Nadiem: So that's the objective. And then subset key results, key result is like a reliability of microphone sound correct. Or percentage of static sound visible. Right? And all these, yeah. Thanks.
Andre: Okay, so production quality, right?
Kevin: So we have a mission, right? But because it's our first quarter, maybe we should just focus on hygiene, right? So maybe hygiene objective one is just the media quality, bunch of key results, quantitative ways to track the quality of the, the media that we're pushing. Another objective could be around a guest pipeline, right? Right, right. Bill, a guest pipeline for the first year
Andre: or another objective is because we also need to make sure that it actually attracts pretty good audience. It's like, you know, experiment engagement metrics to distribution channels, right? You know, how many views, how many like referrals and what not.
Nadiem: So that's, that's a little bit about kind of our mistakes in not investing early in communication, not investing early in target and alignment documents like OKRs um, I want to kind of, uh, talk about talent acquisition a little bit because, um, you know, I think in the, in the beginning, one of the things is when you don't have enough funding, all right. In the beginning when you are funding constraint, there is always this dilemma that founders have and senior management teams have about, do you get a good enough person that can allow you to execute quickly right now even when you know that that person may not be able to scale. Uh, when the company grows or do you gun for upfront investment of, uh, of really top talent, uh, and sacrifice budget. Uh, but knowing that that person can scale this is a, this is a huge dilemma that I think a lot of people are interested in about how much should start ups and at what stage invest early in world class town.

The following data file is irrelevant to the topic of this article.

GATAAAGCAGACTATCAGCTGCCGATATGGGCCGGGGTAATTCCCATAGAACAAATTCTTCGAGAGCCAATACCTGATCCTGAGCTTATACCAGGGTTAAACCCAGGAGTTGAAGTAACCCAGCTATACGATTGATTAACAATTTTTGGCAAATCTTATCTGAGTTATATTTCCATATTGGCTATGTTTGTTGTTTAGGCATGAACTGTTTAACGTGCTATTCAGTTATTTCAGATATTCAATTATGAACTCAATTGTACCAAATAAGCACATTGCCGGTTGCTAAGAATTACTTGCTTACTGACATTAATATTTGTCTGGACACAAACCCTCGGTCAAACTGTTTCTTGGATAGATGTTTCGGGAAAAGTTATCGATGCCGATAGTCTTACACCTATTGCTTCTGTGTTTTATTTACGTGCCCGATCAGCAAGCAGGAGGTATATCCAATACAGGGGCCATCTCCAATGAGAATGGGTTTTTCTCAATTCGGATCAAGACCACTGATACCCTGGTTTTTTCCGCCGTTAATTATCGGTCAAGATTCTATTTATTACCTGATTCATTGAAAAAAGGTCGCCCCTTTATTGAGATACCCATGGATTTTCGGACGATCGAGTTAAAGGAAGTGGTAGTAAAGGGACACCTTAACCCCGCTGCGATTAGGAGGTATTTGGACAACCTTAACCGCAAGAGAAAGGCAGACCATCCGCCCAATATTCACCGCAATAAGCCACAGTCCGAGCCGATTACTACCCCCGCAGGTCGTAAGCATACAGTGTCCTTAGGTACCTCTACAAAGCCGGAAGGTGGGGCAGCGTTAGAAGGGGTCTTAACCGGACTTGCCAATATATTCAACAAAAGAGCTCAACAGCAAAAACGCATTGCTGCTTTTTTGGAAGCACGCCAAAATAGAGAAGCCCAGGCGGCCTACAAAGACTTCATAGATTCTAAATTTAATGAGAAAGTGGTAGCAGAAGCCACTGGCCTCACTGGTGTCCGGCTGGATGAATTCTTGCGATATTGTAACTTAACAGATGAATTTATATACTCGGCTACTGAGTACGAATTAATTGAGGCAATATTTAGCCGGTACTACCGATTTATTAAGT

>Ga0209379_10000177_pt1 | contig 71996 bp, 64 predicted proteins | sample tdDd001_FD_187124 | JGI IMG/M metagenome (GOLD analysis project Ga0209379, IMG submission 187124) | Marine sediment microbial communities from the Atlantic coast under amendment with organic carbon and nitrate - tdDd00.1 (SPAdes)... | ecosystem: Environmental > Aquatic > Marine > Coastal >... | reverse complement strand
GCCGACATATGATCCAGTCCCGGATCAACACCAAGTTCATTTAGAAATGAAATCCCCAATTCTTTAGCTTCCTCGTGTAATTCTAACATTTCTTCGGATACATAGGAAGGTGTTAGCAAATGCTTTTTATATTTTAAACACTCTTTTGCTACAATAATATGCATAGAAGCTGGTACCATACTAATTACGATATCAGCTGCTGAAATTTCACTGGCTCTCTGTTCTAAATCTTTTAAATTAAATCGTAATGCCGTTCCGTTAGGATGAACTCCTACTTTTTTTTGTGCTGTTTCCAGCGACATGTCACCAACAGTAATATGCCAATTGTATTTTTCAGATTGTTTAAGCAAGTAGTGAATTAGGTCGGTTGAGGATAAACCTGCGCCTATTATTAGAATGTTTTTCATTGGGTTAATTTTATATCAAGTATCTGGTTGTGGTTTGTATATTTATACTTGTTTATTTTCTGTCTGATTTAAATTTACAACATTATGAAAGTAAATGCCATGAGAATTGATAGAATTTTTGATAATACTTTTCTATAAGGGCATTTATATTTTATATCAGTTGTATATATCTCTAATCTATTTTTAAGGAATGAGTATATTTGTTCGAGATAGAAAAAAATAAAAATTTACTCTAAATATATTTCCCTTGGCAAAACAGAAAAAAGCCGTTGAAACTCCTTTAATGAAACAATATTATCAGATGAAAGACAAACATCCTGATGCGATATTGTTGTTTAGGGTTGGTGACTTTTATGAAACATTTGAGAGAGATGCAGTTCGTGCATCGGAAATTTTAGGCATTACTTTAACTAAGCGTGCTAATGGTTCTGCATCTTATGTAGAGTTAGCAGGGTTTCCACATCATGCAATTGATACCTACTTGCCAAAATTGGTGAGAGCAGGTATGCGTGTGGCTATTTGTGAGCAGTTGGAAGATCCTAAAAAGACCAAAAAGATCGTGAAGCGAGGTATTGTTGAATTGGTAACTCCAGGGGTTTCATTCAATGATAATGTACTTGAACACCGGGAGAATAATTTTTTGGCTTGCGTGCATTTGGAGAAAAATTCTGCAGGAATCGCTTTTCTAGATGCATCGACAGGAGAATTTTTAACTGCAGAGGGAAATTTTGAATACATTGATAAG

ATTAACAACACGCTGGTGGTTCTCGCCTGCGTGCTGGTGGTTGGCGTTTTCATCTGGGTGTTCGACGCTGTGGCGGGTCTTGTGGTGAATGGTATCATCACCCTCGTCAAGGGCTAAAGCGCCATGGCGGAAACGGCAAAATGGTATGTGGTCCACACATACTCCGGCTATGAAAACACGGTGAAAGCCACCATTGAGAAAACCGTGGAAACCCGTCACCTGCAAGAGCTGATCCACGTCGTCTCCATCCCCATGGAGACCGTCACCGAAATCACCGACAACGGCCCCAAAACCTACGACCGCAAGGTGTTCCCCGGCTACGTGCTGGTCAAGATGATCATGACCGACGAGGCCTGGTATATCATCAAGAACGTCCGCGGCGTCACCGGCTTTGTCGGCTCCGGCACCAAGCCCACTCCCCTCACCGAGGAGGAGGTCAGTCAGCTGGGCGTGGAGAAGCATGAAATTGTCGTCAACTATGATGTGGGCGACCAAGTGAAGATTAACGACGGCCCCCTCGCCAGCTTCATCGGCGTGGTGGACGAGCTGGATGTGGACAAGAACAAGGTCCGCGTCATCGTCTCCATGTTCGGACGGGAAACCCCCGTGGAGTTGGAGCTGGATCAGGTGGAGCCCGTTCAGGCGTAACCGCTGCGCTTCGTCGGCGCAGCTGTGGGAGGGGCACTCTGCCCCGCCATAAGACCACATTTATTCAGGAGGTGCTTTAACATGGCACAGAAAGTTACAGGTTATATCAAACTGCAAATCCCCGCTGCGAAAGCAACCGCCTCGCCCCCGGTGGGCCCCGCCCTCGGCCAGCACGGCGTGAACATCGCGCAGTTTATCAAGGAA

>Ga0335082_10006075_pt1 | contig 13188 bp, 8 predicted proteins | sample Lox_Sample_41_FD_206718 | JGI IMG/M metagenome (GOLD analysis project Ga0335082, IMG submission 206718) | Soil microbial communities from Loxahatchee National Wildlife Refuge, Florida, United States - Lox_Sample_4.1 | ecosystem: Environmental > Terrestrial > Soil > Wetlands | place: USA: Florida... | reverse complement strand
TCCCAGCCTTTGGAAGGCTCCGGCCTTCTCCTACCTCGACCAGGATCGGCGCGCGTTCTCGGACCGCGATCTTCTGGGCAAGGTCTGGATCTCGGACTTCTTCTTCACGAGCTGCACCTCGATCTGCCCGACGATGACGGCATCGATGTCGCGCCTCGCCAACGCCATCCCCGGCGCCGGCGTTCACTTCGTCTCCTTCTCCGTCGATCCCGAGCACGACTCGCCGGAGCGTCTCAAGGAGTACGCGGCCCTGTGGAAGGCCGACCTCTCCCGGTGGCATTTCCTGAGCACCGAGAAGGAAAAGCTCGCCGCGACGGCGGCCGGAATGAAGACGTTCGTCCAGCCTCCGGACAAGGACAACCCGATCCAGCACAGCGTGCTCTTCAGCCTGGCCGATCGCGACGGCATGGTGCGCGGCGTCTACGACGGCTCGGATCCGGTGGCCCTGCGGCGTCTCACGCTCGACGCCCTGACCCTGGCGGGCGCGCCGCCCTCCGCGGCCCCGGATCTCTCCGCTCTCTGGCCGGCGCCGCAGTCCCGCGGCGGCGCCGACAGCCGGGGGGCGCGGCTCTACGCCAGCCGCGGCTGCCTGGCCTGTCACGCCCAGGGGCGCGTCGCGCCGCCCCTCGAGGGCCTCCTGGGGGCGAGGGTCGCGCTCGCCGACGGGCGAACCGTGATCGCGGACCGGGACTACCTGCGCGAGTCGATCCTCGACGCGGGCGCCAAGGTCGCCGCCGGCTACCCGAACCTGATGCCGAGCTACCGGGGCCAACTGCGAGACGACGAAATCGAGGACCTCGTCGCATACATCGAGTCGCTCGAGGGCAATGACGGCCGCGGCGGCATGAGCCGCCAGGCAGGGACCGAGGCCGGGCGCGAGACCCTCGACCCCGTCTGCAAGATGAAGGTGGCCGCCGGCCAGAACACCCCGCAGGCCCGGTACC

Andre: I mean, I mean there's, there's no, unfortunately this is where there's no silver bullet. You know, that's right and wrong. But if, if we have to learn from our past experience, obviously invest upfront in world class, people will actually be to the, um, my preference. Um, and the reason being is that because sometimes there's also this mentality of founders or early senior management, they always say that I can, I can do this things as well. You know, this is not very important. I can do that. I can do that as well. I can fundraise while I lead the company, while I go meet the government, while I actually handle the engineering team and do marketing.
Andre: It's like me doing, that's like me being head of engineering and him being CFO. Exactly. We just got a ridiculous, if you think about it now?